What is in this article?:
- Vilsack visits Southwestern fires
- Before fires start
- Agriculture Secretary Tom Vilsack made aerial assessments of fires in New Mexico and Arizona and toured burned areas.
- Already this year, over a million acres of Forest Service lands have burned in the American Southwest.
Before fires start
Working through cross-jurisdictional partnerships before a fire starts rather than relying on suppression alone is one strategy Vilsack cited. Community partnerships with the Forest Service have an array of tools at their disposal. The National Fire Protection Association's Firewise Communities program, for instance, teaches homeowners, community leaders, planners, developers, firefighters, and others ways to protect people and property from wildfire.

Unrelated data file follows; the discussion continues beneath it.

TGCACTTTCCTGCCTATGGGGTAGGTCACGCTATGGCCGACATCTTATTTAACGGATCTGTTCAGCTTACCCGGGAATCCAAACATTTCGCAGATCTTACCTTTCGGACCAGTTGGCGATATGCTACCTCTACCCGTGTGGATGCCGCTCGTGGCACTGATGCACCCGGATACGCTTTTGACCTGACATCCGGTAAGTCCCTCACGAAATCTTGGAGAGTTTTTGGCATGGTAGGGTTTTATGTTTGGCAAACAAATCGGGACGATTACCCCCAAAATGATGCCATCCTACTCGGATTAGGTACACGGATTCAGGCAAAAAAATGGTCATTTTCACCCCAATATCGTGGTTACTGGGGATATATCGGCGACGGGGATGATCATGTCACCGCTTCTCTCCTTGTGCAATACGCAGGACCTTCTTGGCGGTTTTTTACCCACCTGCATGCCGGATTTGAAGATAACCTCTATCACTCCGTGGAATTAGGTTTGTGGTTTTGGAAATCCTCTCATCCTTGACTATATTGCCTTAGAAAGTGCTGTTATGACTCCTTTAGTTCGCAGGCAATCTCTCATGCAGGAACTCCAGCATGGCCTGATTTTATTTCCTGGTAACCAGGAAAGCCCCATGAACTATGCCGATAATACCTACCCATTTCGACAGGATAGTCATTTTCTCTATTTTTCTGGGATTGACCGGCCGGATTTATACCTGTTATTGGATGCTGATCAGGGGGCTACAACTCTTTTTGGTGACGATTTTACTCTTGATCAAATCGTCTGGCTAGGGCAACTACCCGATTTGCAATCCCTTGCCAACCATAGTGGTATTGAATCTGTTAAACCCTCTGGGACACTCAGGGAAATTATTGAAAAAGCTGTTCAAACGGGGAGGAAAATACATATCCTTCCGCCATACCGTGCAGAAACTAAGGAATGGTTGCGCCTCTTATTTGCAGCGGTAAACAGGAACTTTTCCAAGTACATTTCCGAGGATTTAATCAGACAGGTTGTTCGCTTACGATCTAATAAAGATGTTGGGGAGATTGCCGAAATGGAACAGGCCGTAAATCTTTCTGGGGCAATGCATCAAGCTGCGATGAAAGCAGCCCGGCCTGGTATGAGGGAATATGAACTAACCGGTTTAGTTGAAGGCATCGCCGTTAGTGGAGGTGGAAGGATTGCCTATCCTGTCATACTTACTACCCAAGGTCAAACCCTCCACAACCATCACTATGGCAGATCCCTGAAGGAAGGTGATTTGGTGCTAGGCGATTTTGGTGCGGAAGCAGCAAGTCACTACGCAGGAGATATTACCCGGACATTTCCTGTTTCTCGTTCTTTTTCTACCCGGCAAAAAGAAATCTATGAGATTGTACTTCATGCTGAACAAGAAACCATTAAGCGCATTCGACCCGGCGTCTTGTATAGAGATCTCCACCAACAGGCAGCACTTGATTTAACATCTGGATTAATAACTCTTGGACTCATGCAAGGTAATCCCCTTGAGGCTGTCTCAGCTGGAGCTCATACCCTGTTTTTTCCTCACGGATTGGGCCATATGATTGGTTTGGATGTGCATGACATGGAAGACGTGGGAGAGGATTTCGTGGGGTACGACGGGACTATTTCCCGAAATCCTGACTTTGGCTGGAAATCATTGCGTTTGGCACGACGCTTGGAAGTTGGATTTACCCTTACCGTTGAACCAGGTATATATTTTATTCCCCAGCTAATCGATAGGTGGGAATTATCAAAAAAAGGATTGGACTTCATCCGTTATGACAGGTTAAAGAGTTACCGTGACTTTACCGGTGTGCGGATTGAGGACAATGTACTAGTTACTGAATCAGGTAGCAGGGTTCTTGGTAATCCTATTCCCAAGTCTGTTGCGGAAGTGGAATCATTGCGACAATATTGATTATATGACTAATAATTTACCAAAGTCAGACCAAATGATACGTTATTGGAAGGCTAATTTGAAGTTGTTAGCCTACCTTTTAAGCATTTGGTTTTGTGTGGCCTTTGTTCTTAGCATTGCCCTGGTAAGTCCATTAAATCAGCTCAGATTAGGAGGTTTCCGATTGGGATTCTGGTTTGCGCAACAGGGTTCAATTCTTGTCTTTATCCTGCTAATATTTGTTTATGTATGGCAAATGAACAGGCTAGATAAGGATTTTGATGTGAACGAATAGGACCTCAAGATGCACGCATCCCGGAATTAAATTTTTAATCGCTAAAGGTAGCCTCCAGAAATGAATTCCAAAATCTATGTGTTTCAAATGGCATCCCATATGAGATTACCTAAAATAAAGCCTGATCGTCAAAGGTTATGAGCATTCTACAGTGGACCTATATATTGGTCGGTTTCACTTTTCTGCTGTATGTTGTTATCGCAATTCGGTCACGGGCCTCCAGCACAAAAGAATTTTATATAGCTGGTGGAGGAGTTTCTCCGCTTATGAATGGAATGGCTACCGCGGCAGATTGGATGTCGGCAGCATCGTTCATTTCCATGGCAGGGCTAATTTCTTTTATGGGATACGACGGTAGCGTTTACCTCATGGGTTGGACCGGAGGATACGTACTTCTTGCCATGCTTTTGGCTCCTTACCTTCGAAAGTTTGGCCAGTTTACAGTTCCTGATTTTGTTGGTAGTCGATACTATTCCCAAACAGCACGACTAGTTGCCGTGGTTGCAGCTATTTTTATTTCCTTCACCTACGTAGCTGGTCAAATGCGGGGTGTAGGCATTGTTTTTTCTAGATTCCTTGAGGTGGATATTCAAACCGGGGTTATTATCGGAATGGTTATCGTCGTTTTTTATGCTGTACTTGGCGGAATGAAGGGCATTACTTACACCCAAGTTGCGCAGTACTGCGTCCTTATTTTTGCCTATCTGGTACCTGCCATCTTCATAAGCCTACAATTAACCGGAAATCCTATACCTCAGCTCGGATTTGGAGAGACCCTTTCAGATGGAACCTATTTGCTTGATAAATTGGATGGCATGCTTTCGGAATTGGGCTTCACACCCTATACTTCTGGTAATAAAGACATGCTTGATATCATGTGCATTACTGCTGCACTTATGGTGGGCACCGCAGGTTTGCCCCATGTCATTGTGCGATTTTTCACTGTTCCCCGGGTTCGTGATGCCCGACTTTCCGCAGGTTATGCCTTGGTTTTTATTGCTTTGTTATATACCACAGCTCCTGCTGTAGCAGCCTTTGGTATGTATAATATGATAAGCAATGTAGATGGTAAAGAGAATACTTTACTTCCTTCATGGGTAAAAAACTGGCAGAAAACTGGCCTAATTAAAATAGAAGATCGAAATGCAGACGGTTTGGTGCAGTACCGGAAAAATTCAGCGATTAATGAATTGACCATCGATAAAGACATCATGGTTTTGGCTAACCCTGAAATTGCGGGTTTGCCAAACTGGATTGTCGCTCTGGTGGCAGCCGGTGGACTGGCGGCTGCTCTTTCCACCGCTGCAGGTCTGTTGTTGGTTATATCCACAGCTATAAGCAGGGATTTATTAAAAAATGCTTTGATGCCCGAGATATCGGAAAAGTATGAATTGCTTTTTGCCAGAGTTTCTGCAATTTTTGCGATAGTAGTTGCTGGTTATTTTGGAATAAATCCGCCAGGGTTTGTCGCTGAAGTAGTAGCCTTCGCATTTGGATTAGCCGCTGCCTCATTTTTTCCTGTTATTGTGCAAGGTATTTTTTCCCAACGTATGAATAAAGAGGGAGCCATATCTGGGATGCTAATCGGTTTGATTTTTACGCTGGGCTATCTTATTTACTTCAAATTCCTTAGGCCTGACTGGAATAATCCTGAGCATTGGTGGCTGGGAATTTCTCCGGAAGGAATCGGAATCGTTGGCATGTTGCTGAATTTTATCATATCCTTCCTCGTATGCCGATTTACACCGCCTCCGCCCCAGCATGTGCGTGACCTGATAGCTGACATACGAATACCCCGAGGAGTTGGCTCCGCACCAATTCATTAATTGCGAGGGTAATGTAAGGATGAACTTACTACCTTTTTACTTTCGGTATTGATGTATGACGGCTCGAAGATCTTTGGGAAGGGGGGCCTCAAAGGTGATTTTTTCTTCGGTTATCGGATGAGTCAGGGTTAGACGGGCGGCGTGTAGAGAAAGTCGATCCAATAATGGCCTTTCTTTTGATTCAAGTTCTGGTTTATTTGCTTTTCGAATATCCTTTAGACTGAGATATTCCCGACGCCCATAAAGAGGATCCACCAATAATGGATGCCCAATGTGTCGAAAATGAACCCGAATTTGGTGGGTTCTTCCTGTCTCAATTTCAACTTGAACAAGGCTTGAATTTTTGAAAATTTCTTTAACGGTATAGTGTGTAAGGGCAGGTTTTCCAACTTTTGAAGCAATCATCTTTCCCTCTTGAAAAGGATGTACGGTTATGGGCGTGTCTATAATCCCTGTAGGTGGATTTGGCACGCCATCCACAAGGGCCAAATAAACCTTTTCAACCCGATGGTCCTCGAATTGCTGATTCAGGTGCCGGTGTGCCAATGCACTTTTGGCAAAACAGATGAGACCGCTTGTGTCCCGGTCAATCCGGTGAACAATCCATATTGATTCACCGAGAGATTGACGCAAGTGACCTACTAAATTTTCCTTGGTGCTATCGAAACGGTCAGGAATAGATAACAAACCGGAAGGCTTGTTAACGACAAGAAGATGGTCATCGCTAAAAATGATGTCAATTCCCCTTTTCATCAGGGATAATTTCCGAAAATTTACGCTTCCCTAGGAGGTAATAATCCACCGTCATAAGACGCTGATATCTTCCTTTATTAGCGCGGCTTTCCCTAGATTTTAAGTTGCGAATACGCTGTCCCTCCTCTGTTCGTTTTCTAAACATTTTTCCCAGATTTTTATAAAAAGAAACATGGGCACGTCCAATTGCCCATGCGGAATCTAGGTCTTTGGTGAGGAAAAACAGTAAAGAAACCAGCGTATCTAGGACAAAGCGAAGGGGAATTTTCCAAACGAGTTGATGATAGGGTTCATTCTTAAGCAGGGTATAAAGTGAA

In May, USDA announced a National Cohesive Wildland Fire Management Strategy which hopes to engage all levels of government and non-governmental organizations, as well as the public, to seek national, all-lands solutions to wildland fire management issues. USDA also supports the Four Forest Initiative, a northern Arizona project which will work with a host of public and private sector organizations to restore Ponderosa pine across hundreds of thousands of acres on four national forests.
Already this year, over a million acres of Forest Service lands have burned in the American Southwest, as well as another 600,000 acres of federal, state and private lands, costing millions of dollars in immediate fire response and many millions more in restoration and rehabilitation in the months and years ahead.
The mission of the U.S. Forest Service is to sustain the health, diversity, and productivity of the nation’s forests and grasslands to meet the needs of present and future generations. The agency manages 193 million acres of public land, provides assistance to state and private landowners, and maintains the largest forestry research organization in the world.